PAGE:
Naturwissenschaften

, Volume 99, Issue 12, pp 1063–1066

Visual prey detection by near-infrared cues in a fish

  • Denis Meuthen
  • Ingolf P. Rick
  • Timo Thünken
  • Sebastian A. Baldauf
Short Communication

DOI: 10.1007/s00114-012-0980-7

Cite this article as:
Meuthen, D., Rick, I.P., Thünken, T. et al. Naturwissenschaften (2012) 99: 1063. doi:10.1007/s00114-012-0980-7

Abstract

Many animal species are able to perceive light wavelengths beyond those visible to humans. While numerous species are additionally sensitive to short wavelengths (UV), long wavelengths such as the near-infrared spectrum (NIR) are supposed to be unsuitable for visual perception. Here, we experimentally show that under exclusive NIR illumination, the cichlid fish Pelvicachromis taeniatus displays a clear foraging response towards NIR reflecting prey. Additional control experiments without prey indicate that the observed behavior is not a mere response to the NIR environment. These results give first evidence for NIR visual sensitivity in a functional context and thus challenge the current view about NIR perception.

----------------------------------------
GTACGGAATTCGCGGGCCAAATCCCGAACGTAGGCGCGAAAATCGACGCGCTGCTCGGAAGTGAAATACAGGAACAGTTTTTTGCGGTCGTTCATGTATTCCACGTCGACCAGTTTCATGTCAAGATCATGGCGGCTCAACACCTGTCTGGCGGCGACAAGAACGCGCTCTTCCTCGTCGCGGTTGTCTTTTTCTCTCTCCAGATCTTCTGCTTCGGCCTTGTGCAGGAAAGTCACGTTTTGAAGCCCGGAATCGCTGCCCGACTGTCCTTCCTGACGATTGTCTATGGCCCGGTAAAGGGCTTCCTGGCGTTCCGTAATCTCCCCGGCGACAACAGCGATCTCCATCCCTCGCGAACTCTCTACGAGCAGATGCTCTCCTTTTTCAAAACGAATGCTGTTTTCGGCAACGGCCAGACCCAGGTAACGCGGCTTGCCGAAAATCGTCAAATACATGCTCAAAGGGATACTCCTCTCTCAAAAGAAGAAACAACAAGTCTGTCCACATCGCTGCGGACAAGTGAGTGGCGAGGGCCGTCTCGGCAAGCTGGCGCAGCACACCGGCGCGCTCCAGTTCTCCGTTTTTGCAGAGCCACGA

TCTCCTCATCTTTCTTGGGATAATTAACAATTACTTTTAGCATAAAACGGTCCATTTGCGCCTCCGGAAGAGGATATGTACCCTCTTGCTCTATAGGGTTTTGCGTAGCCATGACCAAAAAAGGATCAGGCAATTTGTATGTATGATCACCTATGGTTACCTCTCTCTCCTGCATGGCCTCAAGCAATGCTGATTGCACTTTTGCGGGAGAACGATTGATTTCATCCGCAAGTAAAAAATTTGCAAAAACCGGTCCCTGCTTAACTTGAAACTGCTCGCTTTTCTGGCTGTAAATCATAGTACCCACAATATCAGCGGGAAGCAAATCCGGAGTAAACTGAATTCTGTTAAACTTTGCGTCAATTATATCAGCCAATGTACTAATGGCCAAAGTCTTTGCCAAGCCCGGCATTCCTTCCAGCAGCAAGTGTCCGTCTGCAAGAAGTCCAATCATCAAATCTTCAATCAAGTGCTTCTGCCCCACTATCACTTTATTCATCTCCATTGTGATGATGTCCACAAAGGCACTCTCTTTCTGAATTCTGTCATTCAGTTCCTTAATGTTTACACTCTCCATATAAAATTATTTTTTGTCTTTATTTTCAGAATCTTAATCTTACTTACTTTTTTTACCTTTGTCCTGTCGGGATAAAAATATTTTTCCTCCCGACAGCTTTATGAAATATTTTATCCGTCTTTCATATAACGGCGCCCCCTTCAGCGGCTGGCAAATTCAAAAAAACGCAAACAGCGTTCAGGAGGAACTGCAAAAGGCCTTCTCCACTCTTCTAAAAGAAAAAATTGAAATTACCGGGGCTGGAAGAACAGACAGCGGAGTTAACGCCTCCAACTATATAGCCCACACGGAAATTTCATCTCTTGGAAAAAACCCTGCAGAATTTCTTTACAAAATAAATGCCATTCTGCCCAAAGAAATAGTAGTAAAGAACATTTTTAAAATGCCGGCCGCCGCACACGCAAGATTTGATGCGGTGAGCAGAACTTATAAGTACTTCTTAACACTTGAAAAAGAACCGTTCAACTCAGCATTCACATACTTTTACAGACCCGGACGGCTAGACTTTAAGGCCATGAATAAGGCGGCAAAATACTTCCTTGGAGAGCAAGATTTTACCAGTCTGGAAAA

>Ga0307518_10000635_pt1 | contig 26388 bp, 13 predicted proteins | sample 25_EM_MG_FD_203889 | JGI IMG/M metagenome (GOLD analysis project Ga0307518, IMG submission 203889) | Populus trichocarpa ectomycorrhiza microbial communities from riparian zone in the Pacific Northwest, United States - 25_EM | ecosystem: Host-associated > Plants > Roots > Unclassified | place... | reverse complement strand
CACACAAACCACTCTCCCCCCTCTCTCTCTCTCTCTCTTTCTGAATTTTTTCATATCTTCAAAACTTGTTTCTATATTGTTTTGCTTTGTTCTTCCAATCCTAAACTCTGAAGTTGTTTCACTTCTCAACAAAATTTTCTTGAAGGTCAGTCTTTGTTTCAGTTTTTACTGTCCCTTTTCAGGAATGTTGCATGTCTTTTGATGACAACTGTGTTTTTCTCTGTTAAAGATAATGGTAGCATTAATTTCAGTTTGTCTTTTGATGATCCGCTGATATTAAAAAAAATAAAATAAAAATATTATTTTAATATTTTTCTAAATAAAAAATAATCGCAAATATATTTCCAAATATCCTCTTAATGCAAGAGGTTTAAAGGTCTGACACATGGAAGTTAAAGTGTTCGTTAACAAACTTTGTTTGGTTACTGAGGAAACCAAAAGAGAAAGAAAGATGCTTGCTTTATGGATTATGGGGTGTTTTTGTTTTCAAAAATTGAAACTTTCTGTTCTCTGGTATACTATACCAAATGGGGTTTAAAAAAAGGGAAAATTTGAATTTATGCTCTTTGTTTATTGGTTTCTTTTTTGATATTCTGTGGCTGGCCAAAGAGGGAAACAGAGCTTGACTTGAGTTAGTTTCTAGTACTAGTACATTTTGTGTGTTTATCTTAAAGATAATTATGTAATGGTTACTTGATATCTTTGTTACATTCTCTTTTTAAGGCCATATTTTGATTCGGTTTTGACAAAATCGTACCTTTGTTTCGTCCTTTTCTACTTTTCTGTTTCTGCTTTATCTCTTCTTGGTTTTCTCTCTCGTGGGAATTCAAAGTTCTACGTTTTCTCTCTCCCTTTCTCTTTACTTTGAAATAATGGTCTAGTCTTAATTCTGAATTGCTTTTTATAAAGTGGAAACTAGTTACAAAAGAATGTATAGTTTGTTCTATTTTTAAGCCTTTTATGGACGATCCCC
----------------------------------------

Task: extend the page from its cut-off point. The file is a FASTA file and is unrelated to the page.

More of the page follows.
Keywords

Pelvicachromis taeniatusVisual perceptionForaging behaviorNear-infrared sensitivity

Abbreviations

UV

Ultraviolet

NIR

Near-infrared

Copyright information

© Springer-Verlag Berlin Heidelberg 2012

Authors and Affiliations

  • Denis Meuthen
    • 1
  • Ingolf P. Rick
    • 1
  • Timo Thünken
    • 1
  • Sebastian A. Baldauf
    • 2
  1. 1.Institute for Evolutionary Biology and EcologyUniversity of BonnBonnGermany
  2. 2.Theoretical Biology Group, Centre for Ecological and Evolutionary StudiesRijksuniversiteit GroningenGroningenThe Netherlands